February 29, 2020

The Rare Meteorological Phenomenon "Snow Firehose" Is Neither Rare Nor A Phenomenon

Poor CBS News. The more I write about their weather coverage, the more it just feels like bullying. The radar started spinning off the pedestal in 2014. First, there was CBS's infamous "sideways tornado," which was not a tornado. A year later, CBS discovered a 'massive' tornado that was perhaps massive to several ant colonies and no one else. They responded to criticism of that coverage by issuing a correction that the storm had the potential to turn into a massive tornado, just like I have the potential to turn into Andrew Walker.

A few months later, CBS reported on a "Monster 'Freak' Storm" (wrong) that brought 230 MPH winds to Iceland (wronger). Two years after that, CBS reported Hurricane Nate "touched down" (wronger-er) on the northern Gulf Coast, bringing flooding to the Mississippi River community of Mobile (wrongest).

And then there's Maude!

Today we learned about a "rare meteorological phenomenon" known as a "snow firehose."

Who knew?

I've used plenty of cheeky hyperbole in my oddball blogging adventures. I peppered The Vane with dorky phrases like "wind bagel," "dangerous sky onion," and "Polar Flortex" to describe annular hurricanes, large hail, and a storm off Florida, respectively. It was meant to be hokey!

But CBS News, bless its heart, isn't in on the joke. We've graduated from sideways tornadoes to a snow firehose. Granted, I'll give the reporter the benefit of the doubt that somewhere in his reporting, a meteorologist may have analogized the thick, intense band of lake effect snow plastering northern New York as akin to a firehose.

Nowhere, though, is it ever an actual term used for actual events. Go ahead. Google it. If you filter out February 27-29, it's nearly impossible to find any mention of "snow firehose" that doesn't loop back to CBS's report on Friday.
The band of lake effect snow over Watertown, New York, on February 28, 2020. (Gibson Ridge)

Lake effect snow can occur when wind blows cold air over relatively warm waters. The warmth of the water warms up the air immediately above the surface of the lake. This warm air rises through the colder air above through convection, creating bands of snow that blow ashore. The resulting lake effect snow can develop as thin bands that produce a broad swath of accumulation (common on Lake Michigan), or it can form into a solid band that traverses the length of the lake and plasters a small area with a lot of snow, which is common on Lakes Erie and Ontario.

The latter process, called single-band lake effect snow, is what we've seen in northern New York for the last couple of days. A long, cold fetch across an ice-free Lake Ontario allowed an intense band of snow to ride up the Tug Hill Plateau and drop several feet of snow. In fact, the orientation of the winds allowed for several bands of snow to set up across Lakes Superior, Huron, and Ontario, giving the appearance on radar that it was a single band of snow stretching from one body of water to the next.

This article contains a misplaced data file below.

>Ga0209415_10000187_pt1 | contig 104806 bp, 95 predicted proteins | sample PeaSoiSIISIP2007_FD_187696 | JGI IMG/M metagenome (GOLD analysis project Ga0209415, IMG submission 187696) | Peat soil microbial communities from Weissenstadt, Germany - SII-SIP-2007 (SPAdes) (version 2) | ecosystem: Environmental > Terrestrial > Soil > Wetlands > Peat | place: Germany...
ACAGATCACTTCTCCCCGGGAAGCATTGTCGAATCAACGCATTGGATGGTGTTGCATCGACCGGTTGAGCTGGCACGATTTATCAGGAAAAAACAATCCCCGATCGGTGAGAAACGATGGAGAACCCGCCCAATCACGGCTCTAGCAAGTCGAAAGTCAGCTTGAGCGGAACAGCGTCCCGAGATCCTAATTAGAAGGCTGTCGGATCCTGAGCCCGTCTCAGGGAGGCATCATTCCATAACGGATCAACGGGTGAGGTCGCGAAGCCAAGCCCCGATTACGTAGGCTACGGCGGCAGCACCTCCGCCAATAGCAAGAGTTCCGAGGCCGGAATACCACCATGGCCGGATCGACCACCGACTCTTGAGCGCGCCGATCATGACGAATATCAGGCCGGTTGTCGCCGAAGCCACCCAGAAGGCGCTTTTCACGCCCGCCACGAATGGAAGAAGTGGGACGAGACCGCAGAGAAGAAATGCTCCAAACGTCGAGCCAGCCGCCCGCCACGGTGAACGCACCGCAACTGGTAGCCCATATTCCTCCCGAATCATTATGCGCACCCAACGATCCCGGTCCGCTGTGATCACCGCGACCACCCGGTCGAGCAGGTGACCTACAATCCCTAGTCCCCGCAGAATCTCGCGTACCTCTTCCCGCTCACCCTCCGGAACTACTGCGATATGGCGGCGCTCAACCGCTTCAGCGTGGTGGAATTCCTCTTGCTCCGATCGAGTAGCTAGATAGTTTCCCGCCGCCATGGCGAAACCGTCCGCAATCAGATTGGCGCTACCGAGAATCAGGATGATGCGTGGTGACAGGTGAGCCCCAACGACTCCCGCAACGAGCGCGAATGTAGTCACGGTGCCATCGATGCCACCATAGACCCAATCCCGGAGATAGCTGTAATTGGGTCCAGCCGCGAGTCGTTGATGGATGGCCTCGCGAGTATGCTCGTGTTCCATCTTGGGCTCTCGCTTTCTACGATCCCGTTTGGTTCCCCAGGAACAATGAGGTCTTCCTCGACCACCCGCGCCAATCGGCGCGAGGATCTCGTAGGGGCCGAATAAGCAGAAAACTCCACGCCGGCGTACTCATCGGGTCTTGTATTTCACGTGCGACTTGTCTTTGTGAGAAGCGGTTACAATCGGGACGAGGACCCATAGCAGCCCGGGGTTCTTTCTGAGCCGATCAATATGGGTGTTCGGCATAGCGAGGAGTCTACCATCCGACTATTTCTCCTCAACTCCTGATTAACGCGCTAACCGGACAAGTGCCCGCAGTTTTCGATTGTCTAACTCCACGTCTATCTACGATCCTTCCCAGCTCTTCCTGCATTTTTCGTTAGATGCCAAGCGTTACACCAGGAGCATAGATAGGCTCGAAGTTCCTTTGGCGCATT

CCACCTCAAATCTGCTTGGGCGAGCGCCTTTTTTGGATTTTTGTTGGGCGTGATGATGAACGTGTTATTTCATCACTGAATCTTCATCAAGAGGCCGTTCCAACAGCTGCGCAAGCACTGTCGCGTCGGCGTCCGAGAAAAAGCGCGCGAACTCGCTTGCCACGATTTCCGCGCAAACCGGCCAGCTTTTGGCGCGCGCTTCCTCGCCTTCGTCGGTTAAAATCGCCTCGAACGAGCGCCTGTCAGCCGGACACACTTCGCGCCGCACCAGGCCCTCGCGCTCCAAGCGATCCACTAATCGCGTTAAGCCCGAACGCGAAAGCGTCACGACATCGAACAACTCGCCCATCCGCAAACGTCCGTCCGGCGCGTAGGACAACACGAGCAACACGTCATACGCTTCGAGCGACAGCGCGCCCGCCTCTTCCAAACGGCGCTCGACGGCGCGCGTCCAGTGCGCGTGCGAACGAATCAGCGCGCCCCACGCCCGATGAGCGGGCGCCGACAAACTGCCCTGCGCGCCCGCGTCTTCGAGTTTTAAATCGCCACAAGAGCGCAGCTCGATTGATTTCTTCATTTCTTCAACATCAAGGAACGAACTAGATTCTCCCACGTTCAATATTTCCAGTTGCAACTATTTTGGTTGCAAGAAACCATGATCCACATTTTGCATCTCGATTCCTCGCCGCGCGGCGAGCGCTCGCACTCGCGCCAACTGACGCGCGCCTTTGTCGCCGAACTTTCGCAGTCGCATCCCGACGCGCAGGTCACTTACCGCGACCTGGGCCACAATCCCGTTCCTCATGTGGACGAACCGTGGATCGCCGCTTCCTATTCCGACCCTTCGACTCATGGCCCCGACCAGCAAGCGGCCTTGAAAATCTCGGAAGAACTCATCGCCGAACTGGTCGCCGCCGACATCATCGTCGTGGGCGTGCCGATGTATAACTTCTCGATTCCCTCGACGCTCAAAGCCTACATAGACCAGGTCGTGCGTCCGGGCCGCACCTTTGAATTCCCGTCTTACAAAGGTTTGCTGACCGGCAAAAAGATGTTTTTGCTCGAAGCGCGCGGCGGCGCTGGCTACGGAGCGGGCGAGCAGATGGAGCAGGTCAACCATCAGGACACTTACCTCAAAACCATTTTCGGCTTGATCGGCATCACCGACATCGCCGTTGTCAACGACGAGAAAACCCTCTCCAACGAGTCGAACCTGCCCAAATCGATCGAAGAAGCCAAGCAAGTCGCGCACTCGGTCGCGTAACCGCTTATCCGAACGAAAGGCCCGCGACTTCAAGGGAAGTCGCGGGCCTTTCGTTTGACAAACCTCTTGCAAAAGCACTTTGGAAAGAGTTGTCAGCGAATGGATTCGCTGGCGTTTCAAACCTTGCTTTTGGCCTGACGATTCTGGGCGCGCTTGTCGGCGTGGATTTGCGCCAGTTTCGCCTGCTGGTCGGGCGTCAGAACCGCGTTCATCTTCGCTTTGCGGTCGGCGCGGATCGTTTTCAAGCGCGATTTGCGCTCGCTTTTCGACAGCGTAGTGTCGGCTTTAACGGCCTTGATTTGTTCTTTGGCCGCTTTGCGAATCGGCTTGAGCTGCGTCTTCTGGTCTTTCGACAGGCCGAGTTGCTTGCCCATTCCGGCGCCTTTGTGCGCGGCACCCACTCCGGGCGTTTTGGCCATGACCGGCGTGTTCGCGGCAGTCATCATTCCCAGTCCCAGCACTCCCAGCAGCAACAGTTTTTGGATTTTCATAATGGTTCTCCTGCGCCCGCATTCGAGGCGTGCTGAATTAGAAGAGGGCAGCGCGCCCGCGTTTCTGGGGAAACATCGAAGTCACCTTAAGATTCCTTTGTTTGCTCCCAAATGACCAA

Single-band lake effect snow is relatively common and it's often intense, dropping several inches of snow an hour and occasionally producing lightning. This was a particularly hefty band that dropped four feet of snow in some higher elevations. There's a reason northern New York isn't exactly known for sunbathing in the wintertime.

It's okay to refer to this as a "snow firehose" as an analogy to explain it, but it's not a term anyone uses seriously as the report reports. News organizations have got to be more precise and accurate in their reporting of events like lake effect snow. Meteorology is a science, after all, and goodness knows we don't need another ripe-for-TV buzzword at the expense of the facts.

[Screenshot: CBS News]

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I graduated from the University of South Alabama in 2014 with a degree in political science and a minor in meteorology. I contribute to The Weather Network as a digital writer, and I've written for Forbes, the Washington Post's Capital Weather Gang, Popular Science, Mental Floss, and Gawker's The Vane. My latest book, The Skies Above, is now available. My first book, The Extreme Weather Survival Manual, arrived in October 2015.

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